The search for St. Pete’s next regional chancellor was condensed from 17 to nine finalists in a meeting conducted between executive search firm SP&A and the campus’ 17-member search committee on Monday.
Candidates selected for interviews were chosen from three levels, ranging from those the committee and the recruiting company considered to be the most, moderately and least qualified for the position. Following individual reviews of each applicant’s academic, research and administrative profiles, the committee narrowed the pool of finalists.
The motivation to create the search committee began when Martin Tadlock, the current regional chancellor of the St. Pete campus, announced that he was transitioning to a teaching position at the College of Education at the end of the semester of spring 2022.
Members of the search committee tentatively plan to interview each of the candidates individually between 9 a.m. and noon on April 27 and 28, according to SP&A search managing partner Alberto Pimentel. During the interviews, candidates will be asked about their commitment to the roles described in the job profile via a list of questions that he says will soon be finalized by the search firm.
“We are going to do this interview process mainly because we want to take advantage of the fact that candidates are interested, and most importantly, we want to take care of the fact that we still have students and other people on campus who need help. leadership,” Pimentel said.
The first candidate accepted for an interview was Kanika Tomalin, vice president of strategy and chief operating officer at Eckerd College. While she doesn’t hold an extensive academic profile like many other finalists in the group, Tomalin’s past efforts to improve community engagement on campus may provide her with an unconventional edge, according to Jason Matthis, CEO of St. Petersburg Downtown Partnership.
“If you’re thinking about community relations and the ability to execute plans effectively, Kanika would be a great fit,” he said. “Having run the city of St. Petersburg as deputy mayor for eight years, her administrative skills…and political sensitivity are quite impressive.”
He later added that Tomalin had helped form various partnerships between the St. Petersburg community and USF in the past, such as founding the USF St. Pete Innovation District and stimulating of the commitment between the university and the partnership of the city center of Saint-Petersburg.
Bjong Yeigh, the second finalist selected by the committee, is currently the third chancellor of the University of Washington Bothell. Because her university has already gone through the consolidation process, Yeigh may have the skills and experience to manage communication and financial relationships between each of USF’s campuses, according to Judy Genshaft Honors College Associate Dean Thomas Smith.
Thomas Burns, who has been provost of Belmont University since 2011, was chosen for the third interview slot. Given Burns’ previous role as acting president of the US Naval Works College before becoming provost at Belmont, dean and senior associate vice president for USF Health, Usha Menon said his military background could help him. managing USF’s administrative networks.
Andrew Hamilton, the fourth nominee selected, has served as associate vice provost for student success and dean of undergraduate studies at the University of North Carolina at Greensboro since 2019.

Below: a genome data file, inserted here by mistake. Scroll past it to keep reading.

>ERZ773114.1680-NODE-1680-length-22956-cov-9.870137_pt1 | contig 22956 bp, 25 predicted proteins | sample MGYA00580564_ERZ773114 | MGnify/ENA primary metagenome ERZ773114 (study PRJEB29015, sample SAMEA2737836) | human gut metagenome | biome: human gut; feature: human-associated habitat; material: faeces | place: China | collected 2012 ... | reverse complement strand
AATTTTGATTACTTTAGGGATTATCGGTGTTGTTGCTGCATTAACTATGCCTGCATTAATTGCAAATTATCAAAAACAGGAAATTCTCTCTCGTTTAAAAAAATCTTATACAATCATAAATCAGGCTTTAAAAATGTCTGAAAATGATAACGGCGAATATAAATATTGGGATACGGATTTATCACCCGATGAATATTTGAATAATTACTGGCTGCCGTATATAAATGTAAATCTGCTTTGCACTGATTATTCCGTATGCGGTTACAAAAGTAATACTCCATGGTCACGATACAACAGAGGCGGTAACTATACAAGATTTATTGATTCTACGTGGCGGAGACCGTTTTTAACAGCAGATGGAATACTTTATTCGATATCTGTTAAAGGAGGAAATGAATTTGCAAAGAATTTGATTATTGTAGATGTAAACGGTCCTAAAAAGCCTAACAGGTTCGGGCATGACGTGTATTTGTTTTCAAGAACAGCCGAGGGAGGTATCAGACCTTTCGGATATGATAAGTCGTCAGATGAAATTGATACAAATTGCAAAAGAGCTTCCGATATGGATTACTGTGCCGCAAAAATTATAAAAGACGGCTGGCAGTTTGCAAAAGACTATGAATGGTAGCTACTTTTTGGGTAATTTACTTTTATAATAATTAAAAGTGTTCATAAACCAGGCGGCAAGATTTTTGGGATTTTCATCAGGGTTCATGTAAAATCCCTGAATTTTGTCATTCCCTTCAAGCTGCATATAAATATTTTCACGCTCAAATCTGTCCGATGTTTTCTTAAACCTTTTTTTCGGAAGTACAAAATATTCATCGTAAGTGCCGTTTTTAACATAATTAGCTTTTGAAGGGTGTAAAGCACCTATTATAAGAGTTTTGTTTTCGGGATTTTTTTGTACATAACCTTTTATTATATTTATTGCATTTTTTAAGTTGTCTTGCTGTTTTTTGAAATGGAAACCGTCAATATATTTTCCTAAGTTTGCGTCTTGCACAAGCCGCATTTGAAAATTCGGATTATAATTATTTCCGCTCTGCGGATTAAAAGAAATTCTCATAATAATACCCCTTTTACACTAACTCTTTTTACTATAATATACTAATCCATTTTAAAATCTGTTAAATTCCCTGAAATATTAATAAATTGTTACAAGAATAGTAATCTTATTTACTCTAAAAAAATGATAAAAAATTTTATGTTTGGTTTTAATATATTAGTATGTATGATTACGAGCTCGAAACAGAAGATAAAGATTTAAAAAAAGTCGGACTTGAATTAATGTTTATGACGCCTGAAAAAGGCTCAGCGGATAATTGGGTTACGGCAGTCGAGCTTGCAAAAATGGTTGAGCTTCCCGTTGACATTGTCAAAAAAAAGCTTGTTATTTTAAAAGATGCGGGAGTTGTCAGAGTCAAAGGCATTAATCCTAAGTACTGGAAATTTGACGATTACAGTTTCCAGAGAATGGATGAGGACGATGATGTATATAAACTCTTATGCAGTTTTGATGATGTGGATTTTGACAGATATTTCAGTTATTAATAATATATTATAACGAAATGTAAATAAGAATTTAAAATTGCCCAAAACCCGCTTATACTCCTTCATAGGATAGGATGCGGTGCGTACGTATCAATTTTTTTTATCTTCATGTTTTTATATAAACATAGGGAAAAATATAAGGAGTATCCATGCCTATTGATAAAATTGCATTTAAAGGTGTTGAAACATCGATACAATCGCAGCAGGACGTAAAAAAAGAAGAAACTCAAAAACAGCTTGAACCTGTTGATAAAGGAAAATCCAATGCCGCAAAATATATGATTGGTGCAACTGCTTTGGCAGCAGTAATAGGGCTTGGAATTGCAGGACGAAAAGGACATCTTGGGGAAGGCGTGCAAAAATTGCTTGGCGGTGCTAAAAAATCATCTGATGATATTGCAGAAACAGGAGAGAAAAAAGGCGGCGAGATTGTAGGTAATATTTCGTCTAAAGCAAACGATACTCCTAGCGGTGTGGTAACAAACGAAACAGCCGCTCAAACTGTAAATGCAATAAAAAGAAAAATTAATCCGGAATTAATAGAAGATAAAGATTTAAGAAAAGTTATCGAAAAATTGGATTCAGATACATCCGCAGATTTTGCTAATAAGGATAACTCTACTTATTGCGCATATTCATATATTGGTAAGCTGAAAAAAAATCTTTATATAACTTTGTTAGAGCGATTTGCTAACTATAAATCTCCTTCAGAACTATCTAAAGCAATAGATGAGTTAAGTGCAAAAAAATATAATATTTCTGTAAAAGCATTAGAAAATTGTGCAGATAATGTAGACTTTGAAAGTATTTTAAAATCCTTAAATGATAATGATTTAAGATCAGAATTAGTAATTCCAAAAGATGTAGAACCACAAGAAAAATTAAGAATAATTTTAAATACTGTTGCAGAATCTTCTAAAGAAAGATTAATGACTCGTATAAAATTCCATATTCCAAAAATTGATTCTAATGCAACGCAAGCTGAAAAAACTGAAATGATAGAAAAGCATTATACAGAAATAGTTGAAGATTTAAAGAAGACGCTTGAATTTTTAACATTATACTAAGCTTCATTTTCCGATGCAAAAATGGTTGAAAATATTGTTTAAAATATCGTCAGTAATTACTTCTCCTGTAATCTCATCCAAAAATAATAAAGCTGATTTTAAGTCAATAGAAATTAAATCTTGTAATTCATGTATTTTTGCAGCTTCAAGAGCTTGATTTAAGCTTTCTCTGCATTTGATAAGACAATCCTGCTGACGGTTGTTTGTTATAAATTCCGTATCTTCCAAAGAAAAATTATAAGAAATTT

Sharing similar commitments with Hamilton in terms of expanding student success, Melissa Gruys was chosen for the fifth interview slot given her previous experience as Dean of Purdue University’s School of Business. Fort Wayne.
The sixth nominee selected, Carl Goodman, could play a transformative role in promoting diversity, equity and inclusion among the student body, given his experience in supporting historically underrepresented students in as associate provost of Florida Agricultural and Mechanical University, according to Smith.
A common concern shared by many committee members was that candidates might misunderstand the unique nature of the roles associated with the current position of chancellor at USF.
St. Pete’s Dean of Students, Jacob Diaz, said that to avoid any confusion or conflict that may arise between applicants, the search firm should make it clear that the chosen applicant will have no direct decision-making authority. finance on the St. Pete campus at the following meetings. .
After advocating for the expansion of the STEM program and degree program offerings while in college, Menon said Robert Smith, the seventh candidate and president of Valdosta State University, could help. to drive the development of many of USF’s growing areas of innovation, such as financial technology and health sciences.
The final two candidates selected for interviews, Christian Hardigree and Alan Shao, were chosen by the search committee for their non-traditional candidate profiles. Although he is Dean of Hospitality and Dean of Corporate Partnerships respectively, having unique qualifications could help broaden the perspective of the university, according to Matthis.
“Given that this is a very typical chancellorship, a non-traditional academic perspective would add a dynamic component to community building and add energy to relationships,” he said. “Unique skills and abilities would really be accentuated by a candidate with a more diverse range of experiences.”
Members are expected to come to a consensus on a final group of two or three candidates following their one-on-one interviews with the candidates, according to Pimentel. Once notified of their acceptance, he said those selected will have a week to prepare before traveling to St. Pete’s campus to interact with students, faculty and administration.